Goblets they carved there for themselves,
And harps of gold, where no man delves
There lay they long, and many a song
Was sung unheard by men or elves.

The pines were roaring on the heights,
The wind was moaning in the night,
The fire was red, it flaming spread,
The trees like torches blazed with light.

The bells were ringing in the dale,
And men looked up with faces pale.
The dragon’s ire, more fierce than fire,
Laid low their towers and houses frail.

The mountain smoked beneath the moon.
The dwarves, they heard the tramp of doom.
They fled the hall to dying fall
Beneath his feet, beneath the moon.

Far over the Misty Mountains grim,
To dungeons deep and caverns dim,
We must away, ere break of day,
To win our harps and gold from him!

The wind was on the withered heath,
But in the forest stirred no leaf:
There shadows lay be night or day,
And dark things silent crept beneath.

The wind came down from mountains cold,
And like a tide it roared and rolled.
The branches groaned, the forest moaned,
And leaves were laid upon the mould.

The wind went on from West to East;
All movement in the forest ceased.
But shrill and harsh across the marsh,
Its whistling voices were released.

The grasses hissed, their tassels bent,
The reeds were rattling—on it went.
O’er shaken pool under heavens cool,
Where racing clouds were torn and rent.

It passed the Lonely Mountain bare,
And swept above the dragon’s lair:
There black and dark lay boulders stark,
And flying smoke was in the air.

It left the world and took its flight
Over the wide seas of the night.
The moon set sale upon the gale,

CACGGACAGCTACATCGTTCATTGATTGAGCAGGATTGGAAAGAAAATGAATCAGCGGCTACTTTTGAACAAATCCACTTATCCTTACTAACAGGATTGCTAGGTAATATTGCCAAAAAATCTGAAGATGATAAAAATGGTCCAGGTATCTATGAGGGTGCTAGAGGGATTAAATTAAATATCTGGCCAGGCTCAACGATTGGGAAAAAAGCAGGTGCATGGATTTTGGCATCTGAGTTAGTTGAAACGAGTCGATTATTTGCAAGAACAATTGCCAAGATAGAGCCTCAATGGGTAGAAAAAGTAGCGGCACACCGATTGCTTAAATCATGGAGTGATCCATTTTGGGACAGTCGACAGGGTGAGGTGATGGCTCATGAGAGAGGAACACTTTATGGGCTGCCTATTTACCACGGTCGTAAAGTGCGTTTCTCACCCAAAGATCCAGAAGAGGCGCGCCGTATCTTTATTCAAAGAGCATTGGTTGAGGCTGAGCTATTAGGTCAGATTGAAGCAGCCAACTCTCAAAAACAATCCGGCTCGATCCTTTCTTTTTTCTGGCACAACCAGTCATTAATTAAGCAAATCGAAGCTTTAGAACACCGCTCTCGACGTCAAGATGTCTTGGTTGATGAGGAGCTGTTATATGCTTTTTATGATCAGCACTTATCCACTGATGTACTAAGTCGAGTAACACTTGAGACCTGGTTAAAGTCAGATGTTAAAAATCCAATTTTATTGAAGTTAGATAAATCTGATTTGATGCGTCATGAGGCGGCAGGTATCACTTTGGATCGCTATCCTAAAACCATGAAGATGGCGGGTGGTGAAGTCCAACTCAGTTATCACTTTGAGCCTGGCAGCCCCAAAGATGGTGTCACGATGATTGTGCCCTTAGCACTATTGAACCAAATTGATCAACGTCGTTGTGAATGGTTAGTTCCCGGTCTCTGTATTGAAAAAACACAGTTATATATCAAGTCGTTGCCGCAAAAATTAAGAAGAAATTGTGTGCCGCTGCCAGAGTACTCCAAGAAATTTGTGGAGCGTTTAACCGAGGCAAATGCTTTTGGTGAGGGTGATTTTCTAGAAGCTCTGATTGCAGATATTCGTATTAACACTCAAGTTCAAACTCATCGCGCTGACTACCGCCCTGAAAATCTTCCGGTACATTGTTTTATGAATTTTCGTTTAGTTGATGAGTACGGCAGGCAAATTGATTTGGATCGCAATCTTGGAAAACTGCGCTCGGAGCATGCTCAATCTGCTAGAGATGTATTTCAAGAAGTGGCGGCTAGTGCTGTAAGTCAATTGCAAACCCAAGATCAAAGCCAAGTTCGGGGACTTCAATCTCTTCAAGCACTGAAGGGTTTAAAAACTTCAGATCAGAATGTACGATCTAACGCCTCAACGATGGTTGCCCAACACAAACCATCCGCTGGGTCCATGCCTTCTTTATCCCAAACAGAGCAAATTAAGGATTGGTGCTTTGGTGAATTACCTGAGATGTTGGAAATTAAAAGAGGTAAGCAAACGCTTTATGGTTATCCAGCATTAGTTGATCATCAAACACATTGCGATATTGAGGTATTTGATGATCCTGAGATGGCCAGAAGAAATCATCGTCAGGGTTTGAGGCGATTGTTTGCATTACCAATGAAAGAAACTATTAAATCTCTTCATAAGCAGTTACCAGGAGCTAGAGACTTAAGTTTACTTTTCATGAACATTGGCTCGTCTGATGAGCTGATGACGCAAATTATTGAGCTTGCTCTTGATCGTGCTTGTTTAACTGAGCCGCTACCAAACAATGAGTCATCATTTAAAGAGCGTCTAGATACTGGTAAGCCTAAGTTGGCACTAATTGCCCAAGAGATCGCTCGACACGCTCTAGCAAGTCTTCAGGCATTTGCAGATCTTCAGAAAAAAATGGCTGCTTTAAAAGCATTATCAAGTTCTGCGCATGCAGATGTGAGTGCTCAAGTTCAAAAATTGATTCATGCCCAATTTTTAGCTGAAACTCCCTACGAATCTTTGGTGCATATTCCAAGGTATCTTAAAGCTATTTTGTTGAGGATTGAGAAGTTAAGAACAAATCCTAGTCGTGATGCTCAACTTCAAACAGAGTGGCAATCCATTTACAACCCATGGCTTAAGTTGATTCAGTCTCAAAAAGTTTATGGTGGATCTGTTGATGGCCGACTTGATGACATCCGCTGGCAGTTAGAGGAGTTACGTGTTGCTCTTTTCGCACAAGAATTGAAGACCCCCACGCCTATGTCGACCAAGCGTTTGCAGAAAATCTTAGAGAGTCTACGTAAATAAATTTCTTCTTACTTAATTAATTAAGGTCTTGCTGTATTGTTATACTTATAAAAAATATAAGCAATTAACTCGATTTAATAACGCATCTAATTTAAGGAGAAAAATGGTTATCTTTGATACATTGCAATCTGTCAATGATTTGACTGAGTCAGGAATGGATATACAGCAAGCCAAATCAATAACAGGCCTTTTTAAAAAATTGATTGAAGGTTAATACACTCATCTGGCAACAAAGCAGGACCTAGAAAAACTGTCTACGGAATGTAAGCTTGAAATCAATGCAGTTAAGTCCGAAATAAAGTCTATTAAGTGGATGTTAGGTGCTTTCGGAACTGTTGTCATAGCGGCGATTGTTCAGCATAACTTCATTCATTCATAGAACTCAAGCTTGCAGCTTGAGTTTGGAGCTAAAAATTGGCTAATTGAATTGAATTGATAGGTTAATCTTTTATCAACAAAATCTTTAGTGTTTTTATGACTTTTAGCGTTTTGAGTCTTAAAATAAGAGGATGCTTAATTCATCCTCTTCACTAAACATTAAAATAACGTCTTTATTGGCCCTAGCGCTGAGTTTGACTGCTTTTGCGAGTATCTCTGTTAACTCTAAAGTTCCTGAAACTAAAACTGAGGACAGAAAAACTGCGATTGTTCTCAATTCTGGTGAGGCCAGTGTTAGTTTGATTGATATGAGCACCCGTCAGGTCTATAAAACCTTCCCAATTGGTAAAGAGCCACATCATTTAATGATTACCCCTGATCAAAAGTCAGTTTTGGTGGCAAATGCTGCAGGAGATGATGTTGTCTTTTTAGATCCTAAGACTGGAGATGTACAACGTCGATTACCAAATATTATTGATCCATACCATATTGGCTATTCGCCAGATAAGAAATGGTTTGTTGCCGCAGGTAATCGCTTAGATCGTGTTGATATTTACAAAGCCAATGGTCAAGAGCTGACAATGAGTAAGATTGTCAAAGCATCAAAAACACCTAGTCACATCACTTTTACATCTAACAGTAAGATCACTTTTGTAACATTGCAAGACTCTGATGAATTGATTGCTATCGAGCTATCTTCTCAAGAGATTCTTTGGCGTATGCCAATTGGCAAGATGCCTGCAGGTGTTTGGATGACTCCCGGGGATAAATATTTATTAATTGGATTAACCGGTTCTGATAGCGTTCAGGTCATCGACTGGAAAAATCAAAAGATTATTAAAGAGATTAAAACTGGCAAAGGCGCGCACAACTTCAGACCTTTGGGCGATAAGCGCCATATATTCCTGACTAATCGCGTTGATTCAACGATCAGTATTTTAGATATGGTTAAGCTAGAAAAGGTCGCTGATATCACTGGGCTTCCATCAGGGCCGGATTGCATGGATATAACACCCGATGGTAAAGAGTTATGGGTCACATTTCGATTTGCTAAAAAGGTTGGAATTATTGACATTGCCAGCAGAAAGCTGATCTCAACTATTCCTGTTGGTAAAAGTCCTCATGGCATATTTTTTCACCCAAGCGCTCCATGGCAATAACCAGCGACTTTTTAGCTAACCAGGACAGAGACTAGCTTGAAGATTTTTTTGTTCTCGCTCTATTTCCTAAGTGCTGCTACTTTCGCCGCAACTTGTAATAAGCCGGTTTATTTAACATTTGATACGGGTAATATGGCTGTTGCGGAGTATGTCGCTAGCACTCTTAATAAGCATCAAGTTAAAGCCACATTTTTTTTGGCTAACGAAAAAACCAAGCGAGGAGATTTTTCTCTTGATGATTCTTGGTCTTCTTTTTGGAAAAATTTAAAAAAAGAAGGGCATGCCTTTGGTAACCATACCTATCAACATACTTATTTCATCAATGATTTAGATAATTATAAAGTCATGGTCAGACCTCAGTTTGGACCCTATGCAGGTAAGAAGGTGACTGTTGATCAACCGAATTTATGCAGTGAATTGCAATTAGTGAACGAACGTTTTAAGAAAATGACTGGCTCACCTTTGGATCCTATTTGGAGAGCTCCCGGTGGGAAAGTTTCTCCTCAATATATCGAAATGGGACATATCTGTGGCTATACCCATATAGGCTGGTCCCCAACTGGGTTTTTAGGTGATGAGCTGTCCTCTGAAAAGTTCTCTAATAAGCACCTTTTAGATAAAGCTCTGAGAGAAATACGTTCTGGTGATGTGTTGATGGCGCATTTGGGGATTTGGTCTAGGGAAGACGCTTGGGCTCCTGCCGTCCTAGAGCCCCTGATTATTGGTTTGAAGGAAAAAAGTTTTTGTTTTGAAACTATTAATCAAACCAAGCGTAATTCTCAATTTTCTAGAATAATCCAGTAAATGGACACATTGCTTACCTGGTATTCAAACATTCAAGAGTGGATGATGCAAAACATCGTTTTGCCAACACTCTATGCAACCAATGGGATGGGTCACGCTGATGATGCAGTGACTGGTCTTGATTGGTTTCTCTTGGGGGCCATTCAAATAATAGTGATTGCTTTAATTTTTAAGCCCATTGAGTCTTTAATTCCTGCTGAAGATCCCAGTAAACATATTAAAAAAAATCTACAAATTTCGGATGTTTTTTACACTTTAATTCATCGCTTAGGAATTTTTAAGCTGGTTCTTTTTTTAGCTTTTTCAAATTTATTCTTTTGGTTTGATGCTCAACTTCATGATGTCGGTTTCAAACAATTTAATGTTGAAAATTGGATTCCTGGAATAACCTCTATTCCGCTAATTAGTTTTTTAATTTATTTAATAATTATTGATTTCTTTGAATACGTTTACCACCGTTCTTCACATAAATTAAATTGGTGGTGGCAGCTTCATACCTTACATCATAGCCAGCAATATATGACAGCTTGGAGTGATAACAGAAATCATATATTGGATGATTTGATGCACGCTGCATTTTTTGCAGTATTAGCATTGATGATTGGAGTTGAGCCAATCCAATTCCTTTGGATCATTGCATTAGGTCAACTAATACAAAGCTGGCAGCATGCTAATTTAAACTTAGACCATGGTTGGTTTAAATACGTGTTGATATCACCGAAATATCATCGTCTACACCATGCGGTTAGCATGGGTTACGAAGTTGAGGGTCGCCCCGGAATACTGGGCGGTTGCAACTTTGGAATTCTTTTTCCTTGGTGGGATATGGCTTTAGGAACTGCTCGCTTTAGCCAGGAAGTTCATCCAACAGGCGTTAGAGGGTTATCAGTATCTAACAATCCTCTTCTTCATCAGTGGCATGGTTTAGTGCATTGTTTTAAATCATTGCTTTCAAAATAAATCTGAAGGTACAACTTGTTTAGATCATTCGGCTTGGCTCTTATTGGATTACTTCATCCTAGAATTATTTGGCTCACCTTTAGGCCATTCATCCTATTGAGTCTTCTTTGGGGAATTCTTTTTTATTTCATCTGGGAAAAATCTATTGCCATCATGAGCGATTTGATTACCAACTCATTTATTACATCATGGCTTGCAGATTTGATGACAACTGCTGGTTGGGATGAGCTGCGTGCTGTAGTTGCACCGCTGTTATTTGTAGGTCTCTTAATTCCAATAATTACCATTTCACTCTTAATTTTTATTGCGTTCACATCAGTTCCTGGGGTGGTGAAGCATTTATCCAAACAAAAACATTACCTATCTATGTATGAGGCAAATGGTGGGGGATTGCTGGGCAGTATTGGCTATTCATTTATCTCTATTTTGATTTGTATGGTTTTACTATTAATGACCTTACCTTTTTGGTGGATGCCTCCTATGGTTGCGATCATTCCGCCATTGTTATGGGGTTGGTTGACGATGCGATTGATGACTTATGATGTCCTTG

And stars were fanned to leaping light.

Under the Mountain dark and tall,
The King has come unto his hall!
His foe is dead, the Worm of Dread,
And ever so his foes shall fall!

The sword is sharp, the spear is long,
The arrow swift, the Gate is strong.
The heart is bold that looks on gold;
The dwarves no more shall suffer wrong.

The dwarves of yore made mighty spells,
While hammers fell like ringing bells
In places deep, where dark things sleep,
In hollow halls beneath the fells.

On silver necklaces they strung
The light of stars, on crowns they hung
The dragon-fire, from twisted wire
The melody of harps they wrung.

The mountain throne once more is freed!
O! Wandering folk, the summons heed!
Come haste! Come haste! Across the waste!
The king of friend and kin has need.

Now call we over the mountains cold,
‘Come back unto the caverns old!’
Here at the gates the king awaits,
His hands are rich with gems and gold.

The king has come unto his hall
Under the Mountain dark and tall.
The Worm of Dread is slain and dead,
And ever so our foes shall fall!

Farewell we call to hearth and hall!
Though wind may blow and rain may fall,
We must away, ere break of day
Far over the wood and mountain tall.

To Rivendell, where Elves yet dwell
In glades beneath the misty fell.
Through moor and waste we ride in haste,
And whither then we cannot tell.

With foes ahead, behind us dread,
Beneath the sky shall be our bed,
Until at last our toil be passed,
Our journey done, our errand sped.

We must away! We must away!
We ride before the break of day!”